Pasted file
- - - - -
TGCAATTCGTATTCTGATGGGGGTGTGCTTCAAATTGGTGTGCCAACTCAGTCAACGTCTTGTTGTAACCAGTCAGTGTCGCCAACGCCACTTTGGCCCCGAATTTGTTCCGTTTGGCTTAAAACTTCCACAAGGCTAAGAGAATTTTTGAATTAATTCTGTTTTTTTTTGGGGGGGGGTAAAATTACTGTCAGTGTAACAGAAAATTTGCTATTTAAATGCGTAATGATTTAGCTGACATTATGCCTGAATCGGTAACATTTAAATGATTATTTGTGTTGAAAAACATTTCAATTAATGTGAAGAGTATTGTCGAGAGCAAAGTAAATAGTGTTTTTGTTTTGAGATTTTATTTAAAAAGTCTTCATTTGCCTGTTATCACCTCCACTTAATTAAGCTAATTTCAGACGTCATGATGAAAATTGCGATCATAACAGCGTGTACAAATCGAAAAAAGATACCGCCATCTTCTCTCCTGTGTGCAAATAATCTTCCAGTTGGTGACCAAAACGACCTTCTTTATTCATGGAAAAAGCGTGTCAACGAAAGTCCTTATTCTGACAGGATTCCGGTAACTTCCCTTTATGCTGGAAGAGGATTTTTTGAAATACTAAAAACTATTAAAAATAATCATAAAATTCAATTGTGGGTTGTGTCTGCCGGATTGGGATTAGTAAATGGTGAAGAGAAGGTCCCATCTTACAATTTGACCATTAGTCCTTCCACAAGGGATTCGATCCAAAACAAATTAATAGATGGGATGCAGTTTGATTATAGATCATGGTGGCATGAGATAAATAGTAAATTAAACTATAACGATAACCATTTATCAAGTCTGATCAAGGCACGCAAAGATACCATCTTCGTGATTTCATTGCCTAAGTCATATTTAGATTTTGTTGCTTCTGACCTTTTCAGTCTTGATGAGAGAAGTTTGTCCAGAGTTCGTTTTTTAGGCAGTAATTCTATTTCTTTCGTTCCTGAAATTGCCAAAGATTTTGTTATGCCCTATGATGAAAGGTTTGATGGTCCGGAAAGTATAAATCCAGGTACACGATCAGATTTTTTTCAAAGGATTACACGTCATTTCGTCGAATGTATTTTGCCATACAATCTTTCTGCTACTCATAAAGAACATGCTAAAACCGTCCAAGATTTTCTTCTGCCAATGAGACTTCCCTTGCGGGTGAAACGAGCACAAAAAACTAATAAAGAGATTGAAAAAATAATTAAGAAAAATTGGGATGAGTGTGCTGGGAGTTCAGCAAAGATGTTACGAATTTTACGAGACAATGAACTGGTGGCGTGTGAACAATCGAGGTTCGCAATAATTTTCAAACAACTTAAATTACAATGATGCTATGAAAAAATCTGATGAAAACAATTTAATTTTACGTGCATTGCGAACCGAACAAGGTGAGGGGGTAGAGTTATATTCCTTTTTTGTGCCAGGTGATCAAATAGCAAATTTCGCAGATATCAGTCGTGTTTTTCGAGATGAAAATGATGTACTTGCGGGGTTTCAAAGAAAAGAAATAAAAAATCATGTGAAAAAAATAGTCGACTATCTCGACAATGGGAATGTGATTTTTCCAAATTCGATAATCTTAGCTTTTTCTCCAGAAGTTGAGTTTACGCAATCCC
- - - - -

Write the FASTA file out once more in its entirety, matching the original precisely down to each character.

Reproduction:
TGCAATTCGTATTCTGATGGGGGTGTGCTTCAAATTGGTGTGCCAACTCAGTCAACGTCTTGTTGTAACCAGTCAGTGTCGCCAACGCCACTTTGGCCCCGAATTTGTTCCGTTTGGCTTAAAACTTCCACAAGGCTAAGAGAATTTTTGAATTAATTCTGTTTTTTTTTGGGGGGGGGTAAAATTACTGTCAGTGTAACAGAAAATTTGCTATTTAAATGCGTAATGATTTAGCTGACATTATGCCTGAATCGGTAACATTTAAATGATTATTTGTGTTGAAAAACATTTCAATTAATGTGAAGAGTATTGTCGAGAGCAAAGTAAATAGTGTTTTTGTTTTGAGATTTTATTTAAAAAGTCTTCATTTGCCTGTTATCACCTCCACTTAATTAAGCTAATTTCAGACGTCATGATGAAAATTGCGATCATAACAGCGTGTACAAATCGAAAAAAGATACCGCCATCTTCTCTCCTGTGTGCAAATAATCTTCCAGTTGGTGACCAAAACGACCTTCTTTATTCATGGAAAAAGCGTGTCAACGAAAGTCCTTATTCTGACAGGATTCCGGTAACTTCCCTTTATGCTGGAAGAGGATTTTTTGAAATACTAAAAACTATTAAAAATAATCATAAAATTCAATTGTGGGTTGTGTCTGCCGGATTGGGATTAGTAAATGGTGAAGAGAAGGTCCCATCTTACAATTTGACCATTAGTCCTTCCACAAGGGATTCGATCCAAAACAAATTAATAGATGGGATGCAGTTTGATTATAGATCATGGTGGCATGAGATAAATAGTAAATTAAACTATAACGATAACCATTTATCAAGTCTGATCAAGGCACGCAAAGATACCATCTTCGTGATTTCATTGCCTAAGTCATATTTAGATTTTGTTGCTTCTGACCTTTTCAGTCTTGATGAGAGAAGTTTGTCCAGAGTTCGTTTTTTAGGCAGTAATTCTATTTCTTTCGTTCCTGAAATTGCCAAAGATTTTGTTATGCCCTATGATGAAAGGTTTGATGGTCCGGAAAGTATAAATCCAGGTACACGATCAGATTTTTTTCAAAGGATTACACGTCATTTCGTCGAATGTATTTTGCCATACAATCTTTCTGCTACTCATAAAGAACATGCTAAAACCGTCCAAGATTTTCTTCTGCCAATGAGACTTCCCTTGCGGGTGAAACGAGCACAAAAAACTAATAAAGAGATTGAAAAAATAATTAAGAAAAATTGGGATGAGTGTGCTGGGAGTTCAGCAAAGATGTTACGAATTTTACGAGACAATGAACTGGTGGCGTGTGAACAATCGAGGTTCGCAATAATTTTCAAACAACTTAAATTACAATGATGCTATGAAAAAATCTGATGAAAACAATTTAATTTTACGTGCATTGCGAACCGAACAAGGTGAGGGGGTAGAGTTATATTCCTTTTTTGTGCCAGGTGATCAAATAGCAAATTTCGCAGATATCAGTCGTGTTTTTCGAGATGAAAATGATGTACTTGCGGGGTTTCAAAGAAAAGAAATAAAAAATCATGTGAAAAAAATAGTCGACTATCTCGACAATGGGAATGTGATTTTTCCAAATTCGATAATCTTAGCTTTTTCTCCAGAAGTTGAGTTTACGCAATCCC